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How Long Should My Personal Statement Be For Graduate School

Normally, the length of a personal statement will be dictated by the application—500 words or 800 words are typical limits, as are one-page or two-page limits. If you’re given, say, a count of 1,500 words, you need not write to the maximum length, but to compose only one-half of the word count might be an opportunity missed. In any case, what matters most is that the material you present conforms as closely as possible to these word or space restrictions—parts of your application might literally not be read if you violate the rules—and that your presentation is aesthetically pleasing and easy to read. To achieve these goals, I promote the following tips:

  • If your personal statement is a stand-alone document within your application, open it with a simple heading such as “Personal Statement for Janet Lerner.” Thus, if your documents would get separated somehow, they could more easily be reassembled.
  • If there are any pages to your essay beyond one, number them, and perhaps include your name on those pages as well.
  • Choose a publishing font that is highly readable, such as Times or Bookman. Some fonts allow for more tightness to the text, which is fine as long as the essay remains readable. Ideally, use no more than a 12-point size and no less than a 10-point size, favoring the larger, and use the same font size throughout the document.
  • Allow for ample enough margins that the reader isn’t distracted by cramped-looking text. Margins of at least one inch are standard.
  • Single space your text, skipping a line between paragraphs. You can indent paragraph beginnings or not, as long as you’re consistent.

At times, especially when you fill out an application electronically or have to cut and paste, word limits will be defined by physical space. In such a case, keep enough white space between your text and the application text that the material isn’t crowded, and choose a font different from that used in the application if possible. Also, if your application is electronic and requires you to cut and paste text or conform to a word or character count, check the material that you input carefully to be certain that it’s complete and reads just as you wish it to. In some cases, you may lose special characters or paragraph breaks, and words over the maximum allowable count may be cut off. The safest practice is to proofread anything you send electronically within the very form in which it is sent.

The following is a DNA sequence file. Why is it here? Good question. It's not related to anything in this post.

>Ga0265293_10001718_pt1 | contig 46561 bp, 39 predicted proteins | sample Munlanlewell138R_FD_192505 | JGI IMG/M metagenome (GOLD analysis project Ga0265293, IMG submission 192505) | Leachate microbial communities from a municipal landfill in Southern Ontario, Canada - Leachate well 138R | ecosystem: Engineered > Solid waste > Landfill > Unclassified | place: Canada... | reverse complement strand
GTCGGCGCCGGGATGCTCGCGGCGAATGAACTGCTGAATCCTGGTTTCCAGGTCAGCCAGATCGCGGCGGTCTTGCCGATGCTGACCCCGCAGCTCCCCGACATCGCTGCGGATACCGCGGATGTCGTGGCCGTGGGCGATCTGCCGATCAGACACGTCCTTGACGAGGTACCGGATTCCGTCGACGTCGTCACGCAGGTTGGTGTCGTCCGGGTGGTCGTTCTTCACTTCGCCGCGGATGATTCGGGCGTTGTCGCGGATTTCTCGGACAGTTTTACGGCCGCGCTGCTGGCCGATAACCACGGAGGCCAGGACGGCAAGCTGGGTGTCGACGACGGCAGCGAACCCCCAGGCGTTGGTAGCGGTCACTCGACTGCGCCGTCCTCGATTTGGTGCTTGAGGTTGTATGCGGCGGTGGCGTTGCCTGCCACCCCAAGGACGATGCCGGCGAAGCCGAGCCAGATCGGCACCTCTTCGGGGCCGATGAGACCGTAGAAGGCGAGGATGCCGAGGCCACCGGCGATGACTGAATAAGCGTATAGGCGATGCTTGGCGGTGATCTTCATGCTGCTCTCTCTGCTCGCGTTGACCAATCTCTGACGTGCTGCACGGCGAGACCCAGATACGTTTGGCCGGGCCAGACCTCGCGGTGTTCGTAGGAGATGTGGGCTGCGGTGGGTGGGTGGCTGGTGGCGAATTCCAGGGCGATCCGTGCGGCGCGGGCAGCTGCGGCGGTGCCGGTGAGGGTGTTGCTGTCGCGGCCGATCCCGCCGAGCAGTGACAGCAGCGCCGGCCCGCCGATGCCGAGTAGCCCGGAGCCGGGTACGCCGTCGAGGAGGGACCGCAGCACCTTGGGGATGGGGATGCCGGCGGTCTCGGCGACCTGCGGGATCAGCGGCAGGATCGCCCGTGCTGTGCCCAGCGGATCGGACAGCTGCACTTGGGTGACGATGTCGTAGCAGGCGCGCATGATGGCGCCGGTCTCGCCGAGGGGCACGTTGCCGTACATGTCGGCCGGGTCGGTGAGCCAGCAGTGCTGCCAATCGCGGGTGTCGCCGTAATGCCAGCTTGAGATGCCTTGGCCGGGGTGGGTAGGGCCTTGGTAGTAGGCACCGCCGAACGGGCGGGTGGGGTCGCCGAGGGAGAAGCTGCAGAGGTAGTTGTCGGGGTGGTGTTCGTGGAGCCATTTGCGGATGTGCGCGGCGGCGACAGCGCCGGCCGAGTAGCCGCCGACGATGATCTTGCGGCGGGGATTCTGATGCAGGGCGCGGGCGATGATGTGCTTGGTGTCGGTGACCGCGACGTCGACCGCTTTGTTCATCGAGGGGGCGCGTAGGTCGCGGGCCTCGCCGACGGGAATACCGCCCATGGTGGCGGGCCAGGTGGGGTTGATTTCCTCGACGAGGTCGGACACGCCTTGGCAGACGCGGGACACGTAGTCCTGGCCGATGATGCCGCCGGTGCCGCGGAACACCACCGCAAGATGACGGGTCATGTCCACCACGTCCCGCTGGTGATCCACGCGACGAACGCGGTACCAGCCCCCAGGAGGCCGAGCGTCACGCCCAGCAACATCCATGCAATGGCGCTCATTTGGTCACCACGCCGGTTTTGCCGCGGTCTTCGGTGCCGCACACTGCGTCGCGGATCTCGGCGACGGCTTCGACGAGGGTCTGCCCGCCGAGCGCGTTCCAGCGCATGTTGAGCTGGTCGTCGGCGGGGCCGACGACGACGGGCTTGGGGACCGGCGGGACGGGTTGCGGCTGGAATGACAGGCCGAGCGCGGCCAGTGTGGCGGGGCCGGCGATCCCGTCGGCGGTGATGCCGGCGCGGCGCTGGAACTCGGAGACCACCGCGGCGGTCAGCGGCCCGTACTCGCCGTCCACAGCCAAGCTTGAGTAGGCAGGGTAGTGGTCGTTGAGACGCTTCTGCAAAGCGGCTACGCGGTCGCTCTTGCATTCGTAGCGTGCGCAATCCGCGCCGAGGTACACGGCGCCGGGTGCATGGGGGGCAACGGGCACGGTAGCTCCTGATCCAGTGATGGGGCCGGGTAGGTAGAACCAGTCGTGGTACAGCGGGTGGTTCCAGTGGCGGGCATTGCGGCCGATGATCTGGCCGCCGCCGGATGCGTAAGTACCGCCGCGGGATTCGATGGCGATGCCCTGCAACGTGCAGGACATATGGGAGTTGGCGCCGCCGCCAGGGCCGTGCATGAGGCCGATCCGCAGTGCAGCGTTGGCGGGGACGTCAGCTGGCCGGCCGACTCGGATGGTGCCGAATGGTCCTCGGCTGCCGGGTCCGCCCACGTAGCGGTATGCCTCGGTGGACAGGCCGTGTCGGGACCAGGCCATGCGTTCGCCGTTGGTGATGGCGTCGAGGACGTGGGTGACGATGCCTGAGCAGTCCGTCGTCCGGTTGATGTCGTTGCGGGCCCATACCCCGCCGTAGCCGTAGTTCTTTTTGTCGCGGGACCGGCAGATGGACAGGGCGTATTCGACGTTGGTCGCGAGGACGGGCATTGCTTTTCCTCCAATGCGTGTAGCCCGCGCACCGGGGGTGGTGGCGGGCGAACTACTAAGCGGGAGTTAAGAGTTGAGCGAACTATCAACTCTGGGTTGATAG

Many programs actually specify a limit, which typically is two or three pages. But, even if exact limits are not specified, it is essential that your statement does not ramble about irrelevant things. Remember, your letter will be read by busy people — people who have many other applications to look at, and who will get annoyed if they have to spend more time than they want to reading any individual personal statement. A few short paragraphs covering one-and-a-half to two pages is almost always enough, unless the instructions in your application package specifies that you need to provide particular details that require more space than this.

Do not try to say everything you think might be relevant. Highlight two or three or maybe four important points and keep it at that. Before you start writing, plan the order in which you want to make your points. The people reading it will appreciate a concise and well-organized personal statement.

If you need help preparing your personal statements for grad school, check out my consulting services FAQ section or fill out the pre-consult form using the following password: consult2017#mgs

Part 4 : Wondering What Should Be in Your Personal Statement?

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Posted in education, Getting into graduate school, graduate school, personal statements, what you need to apply to grad school and tagged advice about graduate school. getting the right advice, applying to grad school, components of a winning graduate school essay, education, grad school, personal statement for grad school, preparing a personal statement for grad school, statement of purpose on by Dave G Mumby, Ph.D.. 3 Comments

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